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New NDIS Lingo You Need to Know

The NDIS is notorious for its many changes. Recently following the government change over, more changes have been made. This time to the terminology used. The intention for this terminology change is to provide better clarity for NDIS participants to ask for what they want or need. Get to know the new lingo below!

Young man with Down Syndrome talking with a woman who is holding a pencil and paper
Young man with Down Syndrome talking with a woman who is holding a pencil and paper

Why the change?

Feedback from participants, disability advocates and others within the disability community, indicated that the way plan reviews were discussed and defined was confusing. To remedy this, the NDIA made changes to the terminology in the NDIS Act which came into effect on 1st July 2022.

Terminology Changes to Know

Review date > Reassessment date

Every NDIS participant will have a reassessment date (formerly known as a ‘review date’ or ‘end of participants plan date’). This date signifies the end of your current plan and the beginning of a new plan. The NDIA will assess your plan by this date and decide if any changes are needed. If your plan reaches the reassessment date, and your reassessment is yet to be completed, your current plan will be varied* to extend it by 12 months to ensure you maintain access to the supports you need.

Full Plan Review > Plan Reassessment

When it comes to terminology changes, this one has been long awaited. Formerly known as a plan review, full plan review, scheduled or unscheduled review, change of circumstances review (CoC), or S48 review (let’s be honest that is way too many names for one thing!), now this process will simply be known as a plan reassessment.

A plan reassessment is typically conducted by the NDIA prior to your reassessment date. However, you can request a plan reassessment at any time. When the NDIA conduct a reassessment, they will determine if a new plan needs to be created or if the current plan can be varied. This will depend on your situation.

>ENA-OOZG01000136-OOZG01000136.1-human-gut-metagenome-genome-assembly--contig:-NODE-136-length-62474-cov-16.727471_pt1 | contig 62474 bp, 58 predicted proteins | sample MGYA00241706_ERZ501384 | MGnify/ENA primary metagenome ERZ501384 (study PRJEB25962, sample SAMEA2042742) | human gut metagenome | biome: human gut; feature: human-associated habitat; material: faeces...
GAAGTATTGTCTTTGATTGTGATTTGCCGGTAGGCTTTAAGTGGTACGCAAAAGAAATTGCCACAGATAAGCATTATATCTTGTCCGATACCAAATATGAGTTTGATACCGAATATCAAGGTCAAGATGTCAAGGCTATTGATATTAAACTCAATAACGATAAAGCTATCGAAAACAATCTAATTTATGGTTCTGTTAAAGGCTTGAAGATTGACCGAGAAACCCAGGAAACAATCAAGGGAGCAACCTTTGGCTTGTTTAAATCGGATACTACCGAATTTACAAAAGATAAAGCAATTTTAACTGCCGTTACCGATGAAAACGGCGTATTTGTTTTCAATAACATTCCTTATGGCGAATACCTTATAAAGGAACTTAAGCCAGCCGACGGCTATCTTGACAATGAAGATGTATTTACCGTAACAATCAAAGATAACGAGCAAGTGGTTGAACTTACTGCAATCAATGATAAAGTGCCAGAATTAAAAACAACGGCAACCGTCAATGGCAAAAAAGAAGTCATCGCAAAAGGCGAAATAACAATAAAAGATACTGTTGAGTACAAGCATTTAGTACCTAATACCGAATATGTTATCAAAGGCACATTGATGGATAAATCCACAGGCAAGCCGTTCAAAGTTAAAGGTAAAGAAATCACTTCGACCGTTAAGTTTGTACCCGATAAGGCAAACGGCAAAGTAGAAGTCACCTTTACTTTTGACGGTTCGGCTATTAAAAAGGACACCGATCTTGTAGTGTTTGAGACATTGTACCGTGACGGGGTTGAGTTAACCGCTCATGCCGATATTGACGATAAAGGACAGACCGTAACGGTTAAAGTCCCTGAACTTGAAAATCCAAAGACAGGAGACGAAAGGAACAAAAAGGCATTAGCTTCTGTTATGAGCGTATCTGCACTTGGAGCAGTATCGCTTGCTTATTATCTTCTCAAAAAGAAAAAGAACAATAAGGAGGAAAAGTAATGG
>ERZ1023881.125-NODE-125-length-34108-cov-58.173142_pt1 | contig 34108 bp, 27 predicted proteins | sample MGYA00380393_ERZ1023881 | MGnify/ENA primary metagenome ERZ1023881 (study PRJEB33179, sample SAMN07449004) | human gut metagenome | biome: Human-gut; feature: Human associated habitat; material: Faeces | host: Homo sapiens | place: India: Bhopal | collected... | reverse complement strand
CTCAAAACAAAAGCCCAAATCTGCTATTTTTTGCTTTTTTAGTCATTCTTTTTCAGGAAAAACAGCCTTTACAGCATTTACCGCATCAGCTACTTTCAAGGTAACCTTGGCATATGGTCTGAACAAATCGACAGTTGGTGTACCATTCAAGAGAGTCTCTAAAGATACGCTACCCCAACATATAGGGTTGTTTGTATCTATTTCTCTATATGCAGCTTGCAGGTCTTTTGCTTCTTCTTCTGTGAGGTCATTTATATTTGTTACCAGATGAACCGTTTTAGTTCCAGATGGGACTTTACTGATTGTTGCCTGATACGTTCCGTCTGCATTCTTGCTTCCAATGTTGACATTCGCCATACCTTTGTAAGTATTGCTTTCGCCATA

‘Light Touch’ Plan Review > Plan Variation

This is another one that originally had more names than necessary - ‘light touch’ plan review, plan extension, rollover or continuation, new plan with similar supports, or new plan with minor changes. Now known as a plan variation, this process is used for situations where a plan needs to be varied without needing a full reassessment. A plan variation can be requested by you at any time and will be completed by the NDIA within seven days.

S100 Review > Internal Review of a Decision

The S100 review, also known as ‘review of reviewable decision’ (RORD) will now be known as internal review of a decision. Participants can ask for a review of NDIA decision making at any time. If you are unhappy with the outcome of an internal review, you can escalate the review from an internal review to an external review with the Administrative Appeals Tribunal (AAT).

Although these terminology changes are positive, if you are not sure which of them apply to you and your situation you can reach out to our First2Care support team on 1300 322 273 or via email at Alternatively you can contact your support coordinator, local area coordinator (LAC) or the NDIA.

For more information on these changes, click here.

Read more about the benefits of working with an independent, professional Plan Manager. Alternatively, contact our friendly team on 1300 322 273 or



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